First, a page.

A New York Supreme Court Judge said that CAA does not have to turn over documents from a range of clients who are not involved with AMC Networks, reiterating a prior decision she made in favor of Frank Darabont and his agency as they pursue a profit participation and self-dealing case against the cabler over the returns from “The Walking Dead.”
Judge Eileen Bransten’s ruling reflected what she indicated in an August hearing.
AMC Networks had argued that documents detailing CAA deal-making would shed light on what is industry custom and practice, fair market value and good faith negotiation.
But Bransten said that what other parties received from networks and studios other than AMC was not relevant.
Darabont and CAA sued AMC Networks in December, claiming the cable channel “has been engaged in the improper and abusive practice of ‘self-dealing'” and that they are owed tens of millions of dollars.
AMC Networks denies their claim, and a spokesman said, “Today’s hearing was procedural and nothing that happened is new or changes the fact that this case is meritless.” There is no word yet on whether they will appeal her ruling.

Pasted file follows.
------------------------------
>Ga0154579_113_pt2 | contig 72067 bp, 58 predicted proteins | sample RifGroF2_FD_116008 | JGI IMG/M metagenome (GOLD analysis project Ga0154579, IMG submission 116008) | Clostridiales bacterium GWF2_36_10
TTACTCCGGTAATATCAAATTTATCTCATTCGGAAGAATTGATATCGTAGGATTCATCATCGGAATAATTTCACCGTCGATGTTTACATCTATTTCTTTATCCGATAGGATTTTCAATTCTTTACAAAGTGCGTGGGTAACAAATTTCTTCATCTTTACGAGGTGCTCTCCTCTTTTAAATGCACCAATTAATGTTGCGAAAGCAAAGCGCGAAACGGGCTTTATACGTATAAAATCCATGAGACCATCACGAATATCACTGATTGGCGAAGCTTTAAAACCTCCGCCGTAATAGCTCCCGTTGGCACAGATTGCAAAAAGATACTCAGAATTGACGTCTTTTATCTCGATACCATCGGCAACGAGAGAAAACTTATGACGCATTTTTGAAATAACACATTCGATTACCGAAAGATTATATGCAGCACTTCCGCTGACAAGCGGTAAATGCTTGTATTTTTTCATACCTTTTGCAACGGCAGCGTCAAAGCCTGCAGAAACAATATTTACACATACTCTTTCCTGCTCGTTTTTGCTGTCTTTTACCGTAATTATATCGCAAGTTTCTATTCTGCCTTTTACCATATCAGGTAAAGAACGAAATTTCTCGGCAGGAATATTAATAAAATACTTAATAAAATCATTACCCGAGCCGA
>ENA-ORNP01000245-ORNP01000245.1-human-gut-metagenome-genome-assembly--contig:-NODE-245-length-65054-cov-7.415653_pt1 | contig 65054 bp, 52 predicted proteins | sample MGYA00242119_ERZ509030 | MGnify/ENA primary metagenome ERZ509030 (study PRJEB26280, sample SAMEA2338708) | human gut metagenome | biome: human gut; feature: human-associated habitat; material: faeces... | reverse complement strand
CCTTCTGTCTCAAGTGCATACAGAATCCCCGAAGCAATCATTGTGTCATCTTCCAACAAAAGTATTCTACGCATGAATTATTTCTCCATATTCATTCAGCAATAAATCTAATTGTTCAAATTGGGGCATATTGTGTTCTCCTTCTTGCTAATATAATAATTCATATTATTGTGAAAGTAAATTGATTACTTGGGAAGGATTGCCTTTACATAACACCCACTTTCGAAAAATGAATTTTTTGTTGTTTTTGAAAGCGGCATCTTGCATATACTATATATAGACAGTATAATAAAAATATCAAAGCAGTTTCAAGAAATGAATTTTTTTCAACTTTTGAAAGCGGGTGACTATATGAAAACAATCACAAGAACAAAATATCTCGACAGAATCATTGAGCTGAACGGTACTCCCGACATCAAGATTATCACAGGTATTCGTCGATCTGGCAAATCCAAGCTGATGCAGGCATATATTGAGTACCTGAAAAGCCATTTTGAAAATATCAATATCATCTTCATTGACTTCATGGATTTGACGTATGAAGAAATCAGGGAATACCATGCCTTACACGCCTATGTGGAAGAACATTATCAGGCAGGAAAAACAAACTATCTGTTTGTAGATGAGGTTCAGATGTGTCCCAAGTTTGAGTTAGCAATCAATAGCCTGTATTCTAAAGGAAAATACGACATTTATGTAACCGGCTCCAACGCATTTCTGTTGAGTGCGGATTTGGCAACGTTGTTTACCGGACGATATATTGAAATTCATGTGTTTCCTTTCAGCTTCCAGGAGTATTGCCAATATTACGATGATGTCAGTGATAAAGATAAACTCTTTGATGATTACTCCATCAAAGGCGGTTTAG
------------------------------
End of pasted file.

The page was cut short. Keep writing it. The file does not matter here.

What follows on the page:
Darabont and CAA’s legal team said, in a statement, “We are pleased that the Court reaffirmed her ruling denying AMC’s outrageous and harassing requests for CAA’s nonparty client files. We look forward to vindicating our clients’ rights at trial.”
Darabont and CAA are represented by Dale Kinsella, Chad Fitzgerald and Aaron Liskin at Kinsella, Weitzman, Iser Kump & Aldisert in Los Angeles and Jerry Bernstein, Harris Cogan and Nicholas Tambone of Blank Rome in New York. AMC is represented by John Berlinski, Mansi Shah, Mark Kasowitz and Aaron Marks of Kasowitz, Benson, Torres & Friedman.